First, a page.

It’s often the first question asked by tenants, landlords, or sometimes the nervous letting agent who served the notice: Is my section 21 notice valid?

Section 21 notices are the ‘no fault’ notices given by landlords in England who want to recover possession of a property let under an assured shorthold tenancy. It used to be relatively simple to work out whether or not one of these notices was valid. Prior to 2015 when the Deregulation Act 2015 introduced several important changes, notices had to be in writing, and they had to give the right amount of time, but there were not too many other requirements.

Deposit Protection and Licensing

Deposit protection has caused some complications. Since the Housing Act 2004 came into force, a section 21 notice could only be served if any tenancy deposit has been properly protected by the landlord.

It is easy enough to work out whether a deposit has been protected in one of the three Government-approved schemes, but protecting the deposit properly also includes providing the deposit ‘prescribed information’ to the tenant (and to any other ‘relevant person’ who paid the deposit on behalf of the tenant).

It can sometimes be very difficult to establish whether the prescribed information complies with the full legal requirements or not because very technical objections have sometimes been upheld by the courts.

Property licensing was also connected to the validity of section 21 notices by the Housing Act 2004. A landlord whose property requires an HMO licence or a ‘selective licence’ cannot serve a valid notice unless someone has either obtained a licence for the property or made a proper application for a licence or ‘temporary exemption notice’.

Even if the notice itself was prepared correctly, and there were no issues with licensing or deposit protection, there might still be a question over whether the notice had actually been served effectively on the tenants.

Section 21: Changes Introduced since 2015

Since 2015 the law on section 21 notices has become more complicated. The Deregulation Act introduced the concept of ‘retaliatory eviction’, aimed at preventing landlords from evicting their tenants rather than comply with a request to carry out repairs.

These rules are not straightforward, and they introduced a new kind of problem for landlords – a notice could in some circumstances become retrospectively invalid if the local authority carried out certain types of enforcement against the landlord before the court made a possession order against the tenant.

A notice might be valid on the day it was served but become invalid by the time the court considers the landlord’s claim for possession which relies on that notice.

In practice, retaliatory eviction has turned out to provide only minimal benefit to tenants, because most local authorities lack the resources to serve very many of the enforcement notices required to trigger its effect.

But the rules relating to ‘prescribed requirements’ introduced in 2015 are very significant: landlords must provide gas safety certificates, energy performance certificates and the ‘How to Rent guide’ in order to serve a valid section 21 notice.

These obligations have turned out to be complicated to apply in practice, because there are so many ways for something to go wrong:

  • What if the documents are provided late?
  • Does is matter if a document has subsequently expired after it was given to the tenant?
  • Have the documents actually been received by the tenants or not?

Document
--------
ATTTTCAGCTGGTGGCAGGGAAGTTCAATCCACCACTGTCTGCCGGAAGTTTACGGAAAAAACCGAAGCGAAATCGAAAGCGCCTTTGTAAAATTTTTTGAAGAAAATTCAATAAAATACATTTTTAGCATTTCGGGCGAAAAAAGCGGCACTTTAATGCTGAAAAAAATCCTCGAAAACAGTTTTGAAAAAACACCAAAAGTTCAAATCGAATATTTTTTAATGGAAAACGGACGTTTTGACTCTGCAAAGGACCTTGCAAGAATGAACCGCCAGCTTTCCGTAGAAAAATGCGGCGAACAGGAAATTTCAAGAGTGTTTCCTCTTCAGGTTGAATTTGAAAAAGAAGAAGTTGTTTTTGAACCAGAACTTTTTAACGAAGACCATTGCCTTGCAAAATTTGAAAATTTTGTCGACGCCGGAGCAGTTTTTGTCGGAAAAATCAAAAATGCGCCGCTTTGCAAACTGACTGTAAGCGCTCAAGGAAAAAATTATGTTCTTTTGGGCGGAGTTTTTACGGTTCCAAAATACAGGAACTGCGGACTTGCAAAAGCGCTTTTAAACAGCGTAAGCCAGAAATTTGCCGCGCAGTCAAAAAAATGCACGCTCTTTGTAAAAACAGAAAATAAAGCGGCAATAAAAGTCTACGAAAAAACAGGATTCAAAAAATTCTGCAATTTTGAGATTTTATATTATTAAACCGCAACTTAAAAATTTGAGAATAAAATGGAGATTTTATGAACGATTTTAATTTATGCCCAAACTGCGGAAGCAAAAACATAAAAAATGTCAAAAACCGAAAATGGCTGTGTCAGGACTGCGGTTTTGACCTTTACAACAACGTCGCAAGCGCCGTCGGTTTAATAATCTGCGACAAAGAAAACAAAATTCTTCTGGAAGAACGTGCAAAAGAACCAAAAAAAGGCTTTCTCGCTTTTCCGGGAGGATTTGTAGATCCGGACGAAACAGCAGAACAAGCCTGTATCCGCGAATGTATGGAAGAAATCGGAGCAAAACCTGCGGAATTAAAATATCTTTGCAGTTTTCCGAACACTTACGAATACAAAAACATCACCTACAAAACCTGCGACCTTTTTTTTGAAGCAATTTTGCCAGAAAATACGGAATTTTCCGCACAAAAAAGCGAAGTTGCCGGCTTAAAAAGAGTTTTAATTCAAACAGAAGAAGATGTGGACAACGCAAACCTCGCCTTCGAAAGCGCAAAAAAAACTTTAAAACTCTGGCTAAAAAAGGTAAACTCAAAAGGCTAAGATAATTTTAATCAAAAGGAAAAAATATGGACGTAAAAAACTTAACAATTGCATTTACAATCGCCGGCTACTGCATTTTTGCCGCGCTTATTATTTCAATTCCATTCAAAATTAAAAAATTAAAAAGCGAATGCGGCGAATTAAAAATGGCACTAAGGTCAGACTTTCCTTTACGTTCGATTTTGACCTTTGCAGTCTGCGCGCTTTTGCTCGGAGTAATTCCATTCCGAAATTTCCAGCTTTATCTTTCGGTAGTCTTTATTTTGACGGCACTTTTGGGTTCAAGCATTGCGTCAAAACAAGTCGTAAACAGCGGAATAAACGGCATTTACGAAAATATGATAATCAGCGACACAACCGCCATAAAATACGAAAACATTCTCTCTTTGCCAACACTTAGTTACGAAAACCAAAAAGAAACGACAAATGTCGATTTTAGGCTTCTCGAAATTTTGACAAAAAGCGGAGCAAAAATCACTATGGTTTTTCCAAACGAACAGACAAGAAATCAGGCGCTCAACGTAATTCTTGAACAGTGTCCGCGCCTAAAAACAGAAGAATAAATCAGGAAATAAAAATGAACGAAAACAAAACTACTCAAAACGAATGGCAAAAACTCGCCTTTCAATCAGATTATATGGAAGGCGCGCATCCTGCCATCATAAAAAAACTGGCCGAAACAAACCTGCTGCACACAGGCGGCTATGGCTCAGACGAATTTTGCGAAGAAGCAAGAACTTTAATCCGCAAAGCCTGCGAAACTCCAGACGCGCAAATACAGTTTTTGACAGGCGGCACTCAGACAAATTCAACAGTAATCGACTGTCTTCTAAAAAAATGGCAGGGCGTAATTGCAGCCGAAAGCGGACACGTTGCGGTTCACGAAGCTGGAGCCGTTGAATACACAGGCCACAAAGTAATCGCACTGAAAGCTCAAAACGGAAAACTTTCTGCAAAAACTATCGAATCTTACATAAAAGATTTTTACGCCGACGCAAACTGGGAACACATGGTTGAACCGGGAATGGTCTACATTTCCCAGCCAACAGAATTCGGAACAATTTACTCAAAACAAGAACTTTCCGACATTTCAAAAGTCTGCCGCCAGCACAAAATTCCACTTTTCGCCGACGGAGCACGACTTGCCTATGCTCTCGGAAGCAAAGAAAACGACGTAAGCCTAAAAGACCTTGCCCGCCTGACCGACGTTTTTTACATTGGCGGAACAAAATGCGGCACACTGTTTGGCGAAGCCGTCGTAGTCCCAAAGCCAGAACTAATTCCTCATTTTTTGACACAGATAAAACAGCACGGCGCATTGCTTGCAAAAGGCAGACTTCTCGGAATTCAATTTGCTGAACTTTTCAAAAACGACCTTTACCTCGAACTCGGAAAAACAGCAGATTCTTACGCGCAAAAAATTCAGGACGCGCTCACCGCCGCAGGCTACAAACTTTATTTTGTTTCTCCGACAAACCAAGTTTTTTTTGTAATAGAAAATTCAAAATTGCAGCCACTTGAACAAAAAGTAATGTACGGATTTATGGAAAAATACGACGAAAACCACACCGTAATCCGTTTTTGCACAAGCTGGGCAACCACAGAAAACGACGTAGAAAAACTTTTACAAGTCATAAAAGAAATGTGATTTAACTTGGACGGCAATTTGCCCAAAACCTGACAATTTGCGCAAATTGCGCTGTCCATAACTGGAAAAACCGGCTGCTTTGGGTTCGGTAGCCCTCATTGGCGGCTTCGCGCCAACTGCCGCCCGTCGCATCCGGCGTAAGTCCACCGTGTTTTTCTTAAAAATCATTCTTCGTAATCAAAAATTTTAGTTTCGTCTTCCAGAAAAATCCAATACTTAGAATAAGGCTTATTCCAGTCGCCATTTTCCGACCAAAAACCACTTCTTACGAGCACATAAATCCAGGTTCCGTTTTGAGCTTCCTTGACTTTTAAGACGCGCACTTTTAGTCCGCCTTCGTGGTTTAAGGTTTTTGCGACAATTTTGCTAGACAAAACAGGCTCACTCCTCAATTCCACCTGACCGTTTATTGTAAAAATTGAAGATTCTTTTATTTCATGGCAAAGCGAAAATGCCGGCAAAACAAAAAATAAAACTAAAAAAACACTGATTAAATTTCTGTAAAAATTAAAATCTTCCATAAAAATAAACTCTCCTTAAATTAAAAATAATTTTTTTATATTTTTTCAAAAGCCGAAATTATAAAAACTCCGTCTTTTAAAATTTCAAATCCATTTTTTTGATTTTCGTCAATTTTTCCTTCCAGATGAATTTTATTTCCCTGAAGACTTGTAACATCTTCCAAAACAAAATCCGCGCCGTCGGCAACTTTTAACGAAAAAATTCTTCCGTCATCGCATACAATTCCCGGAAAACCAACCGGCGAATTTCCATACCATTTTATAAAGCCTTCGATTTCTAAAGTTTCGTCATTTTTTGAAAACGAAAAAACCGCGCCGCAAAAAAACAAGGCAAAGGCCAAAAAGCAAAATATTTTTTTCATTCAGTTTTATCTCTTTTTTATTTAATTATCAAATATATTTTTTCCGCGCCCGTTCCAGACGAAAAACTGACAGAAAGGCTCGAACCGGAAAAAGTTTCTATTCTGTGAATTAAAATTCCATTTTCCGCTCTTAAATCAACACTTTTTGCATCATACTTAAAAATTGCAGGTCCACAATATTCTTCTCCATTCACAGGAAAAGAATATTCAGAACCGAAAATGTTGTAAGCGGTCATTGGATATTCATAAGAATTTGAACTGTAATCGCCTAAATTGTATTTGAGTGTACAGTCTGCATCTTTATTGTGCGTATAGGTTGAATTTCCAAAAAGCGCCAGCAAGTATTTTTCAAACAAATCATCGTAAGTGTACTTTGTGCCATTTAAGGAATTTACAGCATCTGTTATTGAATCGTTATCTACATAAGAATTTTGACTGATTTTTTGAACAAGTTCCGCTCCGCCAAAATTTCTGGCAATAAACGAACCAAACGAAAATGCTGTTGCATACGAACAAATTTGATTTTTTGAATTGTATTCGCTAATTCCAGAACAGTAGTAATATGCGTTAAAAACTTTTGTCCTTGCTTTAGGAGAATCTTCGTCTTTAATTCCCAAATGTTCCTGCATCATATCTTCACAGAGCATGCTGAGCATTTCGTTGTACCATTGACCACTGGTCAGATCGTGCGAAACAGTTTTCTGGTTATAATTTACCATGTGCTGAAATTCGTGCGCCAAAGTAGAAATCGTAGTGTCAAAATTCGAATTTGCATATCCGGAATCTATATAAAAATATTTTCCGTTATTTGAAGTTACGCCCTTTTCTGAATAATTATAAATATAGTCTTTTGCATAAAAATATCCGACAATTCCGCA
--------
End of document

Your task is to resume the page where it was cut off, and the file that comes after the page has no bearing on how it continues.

• Does a minor technical defect ‘invalidate’ that document and hence a section 21 notice served later?

These sorts of questions tend to not be easy to answer, and the courts have only provided definitive answers on a narrow selection of them.

On top of this, the Tenant Fees Act 2019 added another form of invalidity: a landlord who has taken a ‘prohibited payment’ cannot serve a notice until they remedy that issue.

Those of us who maintain a section 21 checklist or validity flowchart might perhaps have been relieved when the Government decided not to make any link between the requirement for landlords in England carry out five-yearly electrical checks and section 21 notices.

Is your section 21 notice valid?

The first thing to realise is that this question might not have an easy answer. But on the other hand, it might! It is sometimes possible to spot an obvious mistake quite quickly – if the landlord has not used the standard form of section 21 notice (Form 6A) that is easy to spot (Although there is still some debate about the application (or not) of the requirement to use Form 6A in respect of pre-October 2015 tenancies).

You need to prepare yourself for the answer to your question being complicated, and perhaps not being definitive either way.

The second thing to think about, is who should you be asking? If you are a tenant, you can call Shelter for advice or speak to your council. Law centres, solicitors and advice agencies will be able to give more detailed advice and representation. Landlords can access helplines through membership of organisations like the NRLA or ‘Landlord Law’.

Getting advice from a solicitor about a section 21 notice is significant investment for landlords (or tenants paying privately). Quality legal analysis involves looking at all the documents which a judge would expect to see and then testing and probing the evidence to try to anticipate what the other party and their lawyers might have to say.

Giving proper advice requires digging deep and investigating beyond the notice itself.

Is it worth it for landlords to pay for advice when the tenants might just leave anyway?

When tenants defend a claim, and the landlord is facing not just delays but the threat of being ordered to pay their tenant’s costs, landlord might wish that they had taken specialist advice earlier. Every case is different and sometimes landlords cannot afford to not make every effort to get it right first time around.